Setting up VEG for Internet access

1) Go to Networking -> Edges. Click on VEGThe parameters of the selected VEG.

2) The IP Addresses section contains the external IP address of the VEG and the name of the external network. These parameters are required to configure NAT and Firewall. Memorize them or write them down.


4) In the NAT tab, click + SNAT RULEto create a SNATrule that will allow the VM from the internal network to go to the Internet using the external IP address of the VEG. In the rule settings window, specify:

Applied on - external network connected to VEG (see point 2).

Description - enter a description. This will help you understand in the future what the rule was created for.

Original (Internal) source IP / range - specify the range of addresses of the data center network, which the VMs are connected to. You can also specify the entire network, for example

Translated (External) source IP / range - specify the external IP address of the VEG (see item 2).

Enabled - enable the rule.

Click KEEP to add the rule. Click Save changes.

5) Go to the Firewall tab and click +. A row of the new rule will appear in the table.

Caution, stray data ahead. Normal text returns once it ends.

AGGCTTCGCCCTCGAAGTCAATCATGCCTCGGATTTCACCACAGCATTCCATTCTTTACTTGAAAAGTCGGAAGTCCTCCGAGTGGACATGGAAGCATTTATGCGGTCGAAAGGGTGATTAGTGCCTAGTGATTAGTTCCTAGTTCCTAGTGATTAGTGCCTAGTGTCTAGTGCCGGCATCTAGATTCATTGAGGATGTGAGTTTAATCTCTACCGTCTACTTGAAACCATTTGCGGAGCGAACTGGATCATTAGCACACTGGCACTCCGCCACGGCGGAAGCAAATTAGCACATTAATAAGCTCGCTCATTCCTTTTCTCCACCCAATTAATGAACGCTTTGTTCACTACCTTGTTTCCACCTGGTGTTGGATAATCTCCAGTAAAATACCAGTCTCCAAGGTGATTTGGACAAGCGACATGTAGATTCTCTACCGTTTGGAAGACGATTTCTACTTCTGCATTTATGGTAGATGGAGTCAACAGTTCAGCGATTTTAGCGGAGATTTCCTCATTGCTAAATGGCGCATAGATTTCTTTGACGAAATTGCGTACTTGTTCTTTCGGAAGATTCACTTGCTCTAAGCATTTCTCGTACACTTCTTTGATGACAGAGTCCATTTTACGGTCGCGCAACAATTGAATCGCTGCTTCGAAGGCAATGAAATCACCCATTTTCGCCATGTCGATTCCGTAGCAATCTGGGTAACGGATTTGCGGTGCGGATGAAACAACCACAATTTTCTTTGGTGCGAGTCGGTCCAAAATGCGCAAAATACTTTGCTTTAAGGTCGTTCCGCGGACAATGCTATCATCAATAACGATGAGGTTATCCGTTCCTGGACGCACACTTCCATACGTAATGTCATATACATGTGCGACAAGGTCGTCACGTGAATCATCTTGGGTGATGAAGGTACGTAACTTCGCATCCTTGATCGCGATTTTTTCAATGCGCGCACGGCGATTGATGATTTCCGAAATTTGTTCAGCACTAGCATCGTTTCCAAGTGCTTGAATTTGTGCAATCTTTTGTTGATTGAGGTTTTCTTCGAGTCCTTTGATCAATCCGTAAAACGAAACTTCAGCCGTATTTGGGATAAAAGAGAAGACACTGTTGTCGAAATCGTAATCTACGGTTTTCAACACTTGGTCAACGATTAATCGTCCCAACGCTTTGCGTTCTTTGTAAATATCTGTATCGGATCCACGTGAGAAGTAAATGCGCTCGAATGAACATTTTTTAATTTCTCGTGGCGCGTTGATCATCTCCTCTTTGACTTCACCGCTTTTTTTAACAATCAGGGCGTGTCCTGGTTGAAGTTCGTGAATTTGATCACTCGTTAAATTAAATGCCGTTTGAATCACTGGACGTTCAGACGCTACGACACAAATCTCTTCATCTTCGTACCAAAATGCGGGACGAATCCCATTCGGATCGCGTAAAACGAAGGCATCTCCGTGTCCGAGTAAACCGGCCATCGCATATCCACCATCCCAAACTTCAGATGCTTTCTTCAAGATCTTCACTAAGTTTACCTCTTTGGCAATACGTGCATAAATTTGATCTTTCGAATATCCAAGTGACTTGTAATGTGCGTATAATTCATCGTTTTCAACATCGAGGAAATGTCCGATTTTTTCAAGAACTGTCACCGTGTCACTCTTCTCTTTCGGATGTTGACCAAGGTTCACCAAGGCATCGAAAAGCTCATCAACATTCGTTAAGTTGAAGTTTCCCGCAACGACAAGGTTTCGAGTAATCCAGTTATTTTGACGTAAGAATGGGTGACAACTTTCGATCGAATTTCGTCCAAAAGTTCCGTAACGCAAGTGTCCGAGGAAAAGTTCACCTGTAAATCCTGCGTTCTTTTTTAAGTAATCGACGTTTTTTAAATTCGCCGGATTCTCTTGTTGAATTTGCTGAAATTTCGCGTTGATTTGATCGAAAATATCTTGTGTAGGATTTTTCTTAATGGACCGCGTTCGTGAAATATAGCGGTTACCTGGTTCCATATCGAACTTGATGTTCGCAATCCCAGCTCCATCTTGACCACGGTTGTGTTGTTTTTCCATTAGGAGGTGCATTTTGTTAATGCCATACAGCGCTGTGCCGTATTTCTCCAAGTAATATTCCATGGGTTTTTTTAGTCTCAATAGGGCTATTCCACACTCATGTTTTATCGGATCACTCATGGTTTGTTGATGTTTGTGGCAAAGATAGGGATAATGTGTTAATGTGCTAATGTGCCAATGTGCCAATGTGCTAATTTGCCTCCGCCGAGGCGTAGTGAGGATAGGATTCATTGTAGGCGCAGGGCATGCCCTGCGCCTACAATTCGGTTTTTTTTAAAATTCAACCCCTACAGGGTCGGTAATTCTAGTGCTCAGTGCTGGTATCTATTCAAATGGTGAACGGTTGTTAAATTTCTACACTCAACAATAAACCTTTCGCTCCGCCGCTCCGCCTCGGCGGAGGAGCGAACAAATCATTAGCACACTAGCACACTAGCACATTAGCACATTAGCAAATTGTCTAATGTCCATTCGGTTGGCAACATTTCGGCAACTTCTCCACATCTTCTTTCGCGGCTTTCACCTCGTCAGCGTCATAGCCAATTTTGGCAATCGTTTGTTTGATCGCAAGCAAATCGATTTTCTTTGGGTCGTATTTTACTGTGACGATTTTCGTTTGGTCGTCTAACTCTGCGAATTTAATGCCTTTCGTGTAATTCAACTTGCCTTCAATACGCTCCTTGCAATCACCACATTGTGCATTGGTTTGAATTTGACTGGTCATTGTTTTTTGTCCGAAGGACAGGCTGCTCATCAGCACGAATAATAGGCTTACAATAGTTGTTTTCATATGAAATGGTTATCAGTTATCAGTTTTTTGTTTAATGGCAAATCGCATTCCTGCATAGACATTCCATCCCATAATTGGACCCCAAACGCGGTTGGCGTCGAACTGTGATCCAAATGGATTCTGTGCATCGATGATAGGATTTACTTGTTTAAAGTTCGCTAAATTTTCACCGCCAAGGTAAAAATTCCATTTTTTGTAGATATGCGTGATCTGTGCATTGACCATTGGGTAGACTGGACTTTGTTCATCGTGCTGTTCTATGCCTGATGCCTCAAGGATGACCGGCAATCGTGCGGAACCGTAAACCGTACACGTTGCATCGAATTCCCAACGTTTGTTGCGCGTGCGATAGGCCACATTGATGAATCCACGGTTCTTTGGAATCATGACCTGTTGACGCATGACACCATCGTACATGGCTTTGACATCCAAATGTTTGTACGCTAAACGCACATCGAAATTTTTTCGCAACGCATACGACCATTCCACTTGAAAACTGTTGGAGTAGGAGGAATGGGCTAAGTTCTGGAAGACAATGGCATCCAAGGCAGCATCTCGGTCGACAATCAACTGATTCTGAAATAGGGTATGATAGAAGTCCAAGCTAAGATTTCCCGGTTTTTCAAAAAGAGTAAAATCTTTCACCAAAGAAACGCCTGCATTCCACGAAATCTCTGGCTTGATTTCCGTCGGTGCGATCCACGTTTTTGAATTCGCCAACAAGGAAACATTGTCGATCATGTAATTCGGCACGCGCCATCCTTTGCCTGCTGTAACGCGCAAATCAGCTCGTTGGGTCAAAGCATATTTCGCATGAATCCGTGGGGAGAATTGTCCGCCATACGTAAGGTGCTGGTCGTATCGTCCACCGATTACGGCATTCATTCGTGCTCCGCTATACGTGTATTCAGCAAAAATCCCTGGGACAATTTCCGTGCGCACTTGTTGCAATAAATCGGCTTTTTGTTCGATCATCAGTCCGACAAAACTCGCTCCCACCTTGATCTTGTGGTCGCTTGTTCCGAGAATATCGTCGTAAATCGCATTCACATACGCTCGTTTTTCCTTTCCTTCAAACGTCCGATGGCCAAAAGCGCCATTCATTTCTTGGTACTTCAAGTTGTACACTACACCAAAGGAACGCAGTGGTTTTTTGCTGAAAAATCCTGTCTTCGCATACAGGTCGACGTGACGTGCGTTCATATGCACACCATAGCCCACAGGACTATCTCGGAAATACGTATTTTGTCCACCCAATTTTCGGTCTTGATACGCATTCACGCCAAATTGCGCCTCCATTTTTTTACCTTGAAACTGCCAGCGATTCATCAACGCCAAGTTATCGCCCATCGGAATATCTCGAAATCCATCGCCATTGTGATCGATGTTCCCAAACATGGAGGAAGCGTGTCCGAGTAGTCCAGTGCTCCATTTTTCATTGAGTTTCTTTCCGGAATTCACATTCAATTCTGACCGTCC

By default, the Firewall is in Deny mode - traffic blocking. It is recommended to follow this principle for the rules: everything is prohibited except the allowed traffic. Thus, in the rules, you specify which traffic to allow.

To create a rule, specify:

Name - the name of the rule. For example, the Internet.

Source - specify the range of addresses which access is granted for. You can also specify the entire network, for example Use internal to specify all internal networks.

Destination - in this case, you need to allow "any external address". Use the external value.

Service - in this case, you need to allow any protocol. Click +, set the value to any value.

Action – Accept.

6) Click Save changes to save your settings.

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business challenge

The customer faced a technical issue with a persistent BGP session flag with Linxdatacenter hardware. We examined the problem and found out that one of customer’s hosts was under a DDoS attack.

Because of the distributed nature of the attack, traffic couldn’t be filtered effectively, and disconnecting the host from the external network wasn’t an option. The attack stopped after changes in the server configuration, but resumed the day after. A 5.5 Gbps attack overloaded the junctions with internet providers, affecting other Linx Cloud users. To mitigate the effects of the attack, we employed a dedicated DDoS protection service.


To ensure the continuous availability of resources hosted in Linx Cloud, we rerouted all the customer’s traffic through StormWall Anti-DDoS system. The attack was stopped within half an hour. To prevent future cyberattacks, we organized all connections to the customer’s resources through the StormWall network.

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